For years, all one Philadelphian had to say to others was, “Meet me at the eagle,” and everyone knew what he meant. The structure is also home to another St. Louis World’s Fair antique, the world’s largest operational pipe organ, originally built with 10,000 pipes and today boasting more than 28,000. It is played twice daily and is the major feature of the multi-glittering Christmas Light Show, narrated by Julie Andrews.

What about the famed Philly cheese steak? We heard a chorus of clinking spatulas as we stepped inside Zio’s Brickoven Pizza at 111 South 13th St., as well known for their cheese steaks as their pizza. We had a choice of ours with or without onions and all but two of our group of about a dozen, myself being one, ordered onions. The story of the cheese steak sandwich goes like this. Around 1930, a local hot dog vendor named Pat Oliverieri substituted strips of steak in a bun when he became tired of eating hot dogs for lunch every day. A cab driver passing by picked one up and before long, word of mouth served as the best advertiser.

Oliverieri’s steak sandwiches were gobbled up by locals, although amazingly it took 20 years until an entrepreneur added cheese to the concoction. The most common cheeses over the years have been American, provolone and Cheez Whiz. In fact, Cheez Whiz is the most popular topping. No one said it was a gourmet meal.

Let’s not forget dessert. Our last stop was the Reading Terminal Market, frequented by visitors as much as locals. Most emporia here are mom and pop operations, many run by Amish who rise around 4 a.m. to be here at the 8 a.m. opening (9 a.m. on Sunday). Only 20 percent of the food sold here is allowed to be processed. Our two stops took us to Chocolate by Mueller, where we were treated with chocolate covered pretzels, but also where chocolate goodies come in eclectic shapes, including human body parts: “I thought you said a dozen noses,” accompanies chocolate-shaped noses; “You take my breath away” is the message that comes with chocolate shaped lungs. We finished off our epicurean repast with double dipped chocolate cake truffles at the Flying Monkey Bakery.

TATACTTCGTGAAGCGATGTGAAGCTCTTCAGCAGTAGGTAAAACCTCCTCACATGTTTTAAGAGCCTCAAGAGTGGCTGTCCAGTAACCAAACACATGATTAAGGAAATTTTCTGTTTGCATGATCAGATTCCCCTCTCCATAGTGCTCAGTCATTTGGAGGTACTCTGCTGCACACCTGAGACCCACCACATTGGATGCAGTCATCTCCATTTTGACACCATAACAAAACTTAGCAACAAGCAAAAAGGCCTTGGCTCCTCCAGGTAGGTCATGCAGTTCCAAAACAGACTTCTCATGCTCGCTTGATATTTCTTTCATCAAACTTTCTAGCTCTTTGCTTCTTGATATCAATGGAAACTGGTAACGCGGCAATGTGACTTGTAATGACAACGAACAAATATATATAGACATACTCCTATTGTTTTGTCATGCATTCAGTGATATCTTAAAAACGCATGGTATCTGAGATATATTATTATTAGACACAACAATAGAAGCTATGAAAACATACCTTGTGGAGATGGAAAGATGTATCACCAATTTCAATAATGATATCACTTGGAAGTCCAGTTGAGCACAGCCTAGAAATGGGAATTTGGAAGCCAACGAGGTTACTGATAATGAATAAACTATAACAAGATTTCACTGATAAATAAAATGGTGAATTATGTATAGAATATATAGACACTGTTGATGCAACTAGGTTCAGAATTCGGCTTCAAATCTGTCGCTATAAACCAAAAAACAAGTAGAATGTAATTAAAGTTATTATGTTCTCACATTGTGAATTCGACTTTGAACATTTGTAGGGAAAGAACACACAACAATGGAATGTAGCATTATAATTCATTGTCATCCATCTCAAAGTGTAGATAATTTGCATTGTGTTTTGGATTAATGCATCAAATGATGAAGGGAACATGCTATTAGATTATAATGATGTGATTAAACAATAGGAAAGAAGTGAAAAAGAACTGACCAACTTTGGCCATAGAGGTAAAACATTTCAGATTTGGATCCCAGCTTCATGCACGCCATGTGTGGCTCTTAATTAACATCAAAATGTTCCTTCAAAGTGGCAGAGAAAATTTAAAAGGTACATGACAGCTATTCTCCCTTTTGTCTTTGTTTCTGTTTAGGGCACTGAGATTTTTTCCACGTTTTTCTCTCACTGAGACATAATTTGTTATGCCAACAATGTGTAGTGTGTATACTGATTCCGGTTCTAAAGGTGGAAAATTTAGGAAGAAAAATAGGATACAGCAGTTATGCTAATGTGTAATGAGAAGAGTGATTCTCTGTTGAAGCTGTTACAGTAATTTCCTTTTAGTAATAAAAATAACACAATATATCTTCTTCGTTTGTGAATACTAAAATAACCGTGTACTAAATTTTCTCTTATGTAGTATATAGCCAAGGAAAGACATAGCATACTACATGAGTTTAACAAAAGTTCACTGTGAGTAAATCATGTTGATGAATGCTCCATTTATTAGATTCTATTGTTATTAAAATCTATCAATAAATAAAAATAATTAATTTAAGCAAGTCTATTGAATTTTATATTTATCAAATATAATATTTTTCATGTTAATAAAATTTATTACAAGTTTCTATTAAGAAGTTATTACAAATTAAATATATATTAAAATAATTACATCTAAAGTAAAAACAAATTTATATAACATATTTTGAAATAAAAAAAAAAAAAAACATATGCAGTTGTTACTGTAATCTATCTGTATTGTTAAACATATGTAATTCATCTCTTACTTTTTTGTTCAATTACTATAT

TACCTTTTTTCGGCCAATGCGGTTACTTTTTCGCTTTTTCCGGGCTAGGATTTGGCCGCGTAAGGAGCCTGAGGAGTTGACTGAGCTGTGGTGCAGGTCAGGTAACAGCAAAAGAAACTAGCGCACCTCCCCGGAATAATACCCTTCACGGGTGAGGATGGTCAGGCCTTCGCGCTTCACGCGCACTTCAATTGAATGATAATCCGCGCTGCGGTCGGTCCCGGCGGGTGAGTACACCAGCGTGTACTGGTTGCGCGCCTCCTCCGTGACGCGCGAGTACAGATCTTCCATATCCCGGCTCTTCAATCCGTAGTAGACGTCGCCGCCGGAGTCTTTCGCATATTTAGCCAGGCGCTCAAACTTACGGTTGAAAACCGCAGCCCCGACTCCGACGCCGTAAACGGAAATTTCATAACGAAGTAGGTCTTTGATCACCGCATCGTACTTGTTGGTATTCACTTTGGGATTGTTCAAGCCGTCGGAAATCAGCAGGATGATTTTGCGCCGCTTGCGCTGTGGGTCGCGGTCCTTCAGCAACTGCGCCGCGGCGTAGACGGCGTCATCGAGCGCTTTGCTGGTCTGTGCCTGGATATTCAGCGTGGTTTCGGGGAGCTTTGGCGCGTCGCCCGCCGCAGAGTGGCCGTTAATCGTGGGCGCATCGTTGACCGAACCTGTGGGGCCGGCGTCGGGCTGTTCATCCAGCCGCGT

So come to Philly, enjoy the local cuisine, but keep your restraint at home.

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IF YOU GO

The Flavors of Philly tour is offered daily, 1:30 p.m. to 4. Prices: $39 per adult, $29 ages 10-14, not including gratuity; the tour is too fatiguing for most children under 10. Other specialized tours, offered less frequently, include one devoted to beer and cheese and another to ethnic foods of south Philadelphia. Reservations are mandatory and can be made at zerve.com or by calling (800) 979-3370. Depending on the tour, expect 10 to 30 minutes total walking (a half mile to one and a half miles). There are several stops along the way, and on the Flavors of Philly tour the longest walking stretch lasts about 15 minutes. Some places are wheelchair accessible; for those that are not, the guides will make necessary accommodations. Private tours are offered as well. Information: www.cityfoodtours.com

Downtown lodging: Loew’s Philadelphia Hotel, 1200 Market St., (215) 627-1200, doubles: $159-$299 www.loewshotels.com/philadelphia; Best Western Center City Hotel, 501 North 22nd St., (215) 568-8300, doubles: $99-$199 www.bestwestern.com; Thomas Bond House (12-room bed and breakfast), 129 South 2nd St., (215) 923-8523, rooms: $125-$190, breakfast included, continental on weekdays, full Saturday and Sunday, www.thomasbondhousebandb.com.

Michael Schuman graduated cum laude from Syracuse University in 1975 and received an MFA in professional writing in 1977 from the University of Southern California. He lives with his family in New England and can be reached at mschuman@ne.rr.com.